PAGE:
Transitioning to a vegan diet for the last six weeks has been surprisingly easy. There are so many vegan-friendly places in Melbourne I often still find myself overwhelmed with choice when I eat out, as opposed to struggling for options. Diet is only one small part of veganism though, and the greater challenge has been transitioning in all aspects of my life – skincare and beauty, in particular.
Although in the past I always tried to make a conscious effort to support ethical companies who don’t test on animals, I didn’t realise just how many of my favourite brands weren’t as squeaky clean as they claimed to be.
With just a couple of quick Google searches, I discovered that a lot of the brands I love, although claiming to be cruelty free in themselves, are owned by parent companies who support animal testing, or are sold in China where products are required by law to be tested on animals. This all seems quite indirect but it’s something I no longer want to support, and so I’ve vowed to take my business elsewhere. This is where Sukin came in to save the day.
Australian organic brand Sukin focus on quality and sustainability at affordable prices, which ticks all of my boxes. Their ingredients are 100% plant-based, the packaging is all recyclable and most admirably their products are entirely carbon neutral as they offset all their emissions.
The first product I tried from Sukin is the Moisture Restoring Conditioner which has literally restored life into my fried locks – 6 months without a haircut meant my split ends weren’t looking too pretty. It smells beautiful and will hopefully tide over my frazzled hair until I feel fancy enough to fork out on a trim.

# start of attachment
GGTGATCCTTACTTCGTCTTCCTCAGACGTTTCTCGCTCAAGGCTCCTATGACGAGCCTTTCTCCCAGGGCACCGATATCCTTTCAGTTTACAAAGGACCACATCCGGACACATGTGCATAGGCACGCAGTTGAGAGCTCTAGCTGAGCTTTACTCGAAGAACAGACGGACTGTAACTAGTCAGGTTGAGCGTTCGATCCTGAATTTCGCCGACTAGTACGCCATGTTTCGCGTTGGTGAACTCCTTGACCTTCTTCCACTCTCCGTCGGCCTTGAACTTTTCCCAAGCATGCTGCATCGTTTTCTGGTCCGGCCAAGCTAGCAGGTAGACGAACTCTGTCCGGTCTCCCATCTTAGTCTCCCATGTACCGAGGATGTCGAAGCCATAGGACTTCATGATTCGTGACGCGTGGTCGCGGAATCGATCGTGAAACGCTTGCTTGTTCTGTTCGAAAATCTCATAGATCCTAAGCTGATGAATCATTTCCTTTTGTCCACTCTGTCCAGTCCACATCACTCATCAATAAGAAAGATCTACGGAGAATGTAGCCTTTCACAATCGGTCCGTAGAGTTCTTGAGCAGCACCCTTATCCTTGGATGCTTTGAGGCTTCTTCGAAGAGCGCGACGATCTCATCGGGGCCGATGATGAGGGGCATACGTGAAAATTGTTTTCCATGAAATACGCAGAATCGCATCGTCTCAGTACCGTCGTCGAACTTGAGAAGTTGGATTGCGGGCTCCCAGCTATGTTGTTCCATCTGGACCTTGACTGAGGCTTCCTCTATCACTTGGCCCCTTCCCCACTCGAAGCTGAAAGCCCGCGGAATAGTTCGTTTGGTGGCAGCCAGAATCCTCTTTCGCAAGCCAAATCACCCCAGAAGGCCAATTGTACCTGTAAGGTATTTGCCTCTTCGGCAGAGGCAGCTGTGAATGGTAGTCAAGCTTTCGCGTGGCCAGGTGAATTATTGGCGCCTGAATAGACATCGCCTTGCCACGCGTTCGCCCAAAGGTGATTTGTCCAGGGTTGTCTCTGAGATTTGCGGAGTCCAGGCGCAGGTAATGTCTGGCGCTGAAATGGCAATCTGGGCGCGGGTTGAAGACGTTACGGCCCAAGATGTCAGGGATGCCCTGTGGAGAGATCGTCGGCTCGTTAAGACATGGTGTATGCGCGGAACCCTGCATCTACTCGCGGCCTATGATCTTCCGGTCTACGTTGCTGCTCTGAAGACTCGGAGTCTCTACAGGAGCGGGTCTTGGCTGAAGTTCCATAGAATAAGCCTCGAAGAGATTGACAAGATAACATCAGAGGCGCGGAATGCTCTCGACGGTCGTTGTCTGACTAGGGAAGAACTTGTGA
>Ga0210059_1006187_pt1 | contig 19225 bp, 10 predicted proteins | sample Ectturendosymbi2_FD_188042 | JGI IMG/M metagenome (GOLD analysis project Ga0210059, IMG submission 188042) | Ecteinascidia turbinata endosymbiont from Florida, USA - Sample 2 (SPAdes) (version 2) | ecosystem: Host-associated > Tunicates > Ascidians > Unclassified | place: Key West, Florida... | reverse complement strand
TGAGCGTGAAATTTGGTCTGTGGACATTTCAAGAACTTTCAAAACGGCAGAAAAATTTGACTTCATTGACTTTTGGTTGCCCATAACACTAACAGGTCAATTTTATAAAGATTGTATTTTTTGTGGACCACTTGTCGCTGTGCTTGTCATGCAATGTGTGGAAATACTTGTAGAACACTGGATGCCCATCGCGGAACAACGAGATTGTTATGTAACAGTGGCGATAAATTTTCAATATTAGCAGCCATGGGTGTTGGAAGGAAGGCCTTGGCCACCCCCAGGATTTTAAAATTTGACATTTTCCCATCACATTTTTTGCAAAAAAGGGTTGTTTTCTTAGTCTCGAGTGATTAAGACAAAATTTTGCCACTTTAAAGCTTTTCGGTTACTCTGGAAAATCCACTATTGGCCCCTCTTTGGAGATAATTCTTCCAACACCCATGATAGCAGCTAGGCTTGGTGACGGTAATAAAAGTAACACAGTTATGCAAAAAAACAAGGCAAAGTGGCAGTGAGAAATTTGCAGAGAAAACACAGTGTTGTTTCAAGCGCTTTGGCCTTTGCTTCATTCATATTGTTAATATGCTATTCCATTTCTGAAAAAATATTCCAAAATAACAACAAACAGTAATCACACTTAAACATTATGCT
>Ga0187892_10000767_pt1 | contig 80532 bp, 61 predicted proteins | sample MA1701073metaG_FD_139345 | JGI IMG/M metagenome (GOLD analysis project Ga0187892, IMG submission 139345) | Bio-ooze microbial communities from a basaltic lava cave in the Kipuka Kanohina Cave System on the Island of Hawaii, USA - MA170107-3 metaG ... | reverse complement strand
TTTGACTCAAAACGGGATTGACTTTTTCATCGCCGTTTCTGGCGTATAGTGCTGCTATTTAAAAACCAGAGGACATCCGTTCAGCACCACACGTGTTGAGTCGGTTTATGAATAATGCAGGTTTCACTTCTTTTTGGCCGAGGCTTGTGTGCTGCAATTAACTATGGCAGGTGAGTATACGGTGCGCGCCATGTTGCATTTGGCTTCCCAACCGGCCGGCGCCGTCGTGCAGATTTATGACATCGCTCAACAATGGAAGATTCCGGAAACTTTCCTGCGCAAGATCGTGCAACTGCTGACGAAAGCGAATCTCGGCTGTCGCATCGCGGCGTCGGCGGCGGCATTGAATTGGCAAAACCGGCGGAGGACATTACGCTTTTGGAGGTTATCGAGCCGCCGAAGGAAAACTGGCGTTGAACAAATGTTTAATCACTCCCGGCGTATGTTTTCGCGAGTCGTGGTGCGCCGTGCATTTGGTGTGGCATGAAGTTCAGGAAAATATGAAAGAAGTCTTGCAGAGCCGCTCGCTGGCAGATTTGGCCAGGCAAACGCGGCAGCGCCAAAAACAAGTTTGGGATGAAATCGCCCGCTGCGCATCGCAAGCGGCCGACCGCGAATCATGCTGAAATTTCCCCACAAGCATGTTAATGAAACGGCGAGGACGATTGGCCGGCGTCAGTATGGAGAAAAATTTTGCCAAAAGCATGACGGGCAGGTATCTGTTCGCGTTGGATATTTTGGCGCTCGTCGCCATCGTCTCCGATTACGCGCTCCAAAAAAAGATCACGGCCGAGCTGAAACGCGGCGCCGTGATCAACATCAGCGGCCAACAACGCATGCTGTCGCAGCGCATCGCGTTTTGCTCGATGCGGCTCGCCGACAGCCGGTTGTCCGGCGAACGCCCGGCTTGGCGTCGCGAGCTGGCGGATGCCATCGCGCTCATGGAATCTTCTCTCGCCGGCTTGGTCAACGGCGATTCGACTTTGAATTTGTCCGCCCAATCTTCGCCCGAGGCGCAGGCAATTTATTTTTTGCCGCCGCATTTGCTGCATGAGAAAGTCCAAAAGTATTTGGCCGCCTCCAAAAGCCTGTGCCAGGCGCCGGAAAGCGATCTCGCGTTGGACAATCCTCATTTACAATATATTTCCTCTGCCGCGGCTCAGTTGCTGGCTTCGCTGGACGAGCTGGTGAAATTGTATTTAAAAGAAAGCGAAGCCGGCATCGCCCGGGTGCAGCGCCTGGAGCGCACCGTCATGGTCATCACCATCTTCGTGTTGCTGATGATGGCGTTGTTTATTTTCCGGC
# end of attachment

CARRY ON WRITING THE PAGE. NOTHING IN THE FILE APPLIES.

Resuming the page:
The Super Greens Detoxifying Face Masque is clarifying and deeply cleansing, but thanks to the nourishing avocado, baobab and rosehip oils, never leaves my face feeling dry. It’s the perfect replacement for my beloved clay mask from Origins, which although cruelty-free is still sold in China. That’s a deal breaker.
The Micellar Cleansing Water has been another hero product, after discovering that my usual Garnier alternative was owned by L’Oreal, one of the worst offenders for their continued use of animal testing. It features skin-soothing ingredients like aloe vera and chamomile, and removes even waterproof makeup with ease.
The process of replacing all of your beauty and skincare items is a slow and tedious one, but it’s satisfying to know that there are plenty of incredible alternatives out there that don’t contribute to the suffering of the animals or the earth. This pin is worth saving for a quick and easy guide to cruelty-free brands.
What are your favourite cruelty-free products and brands?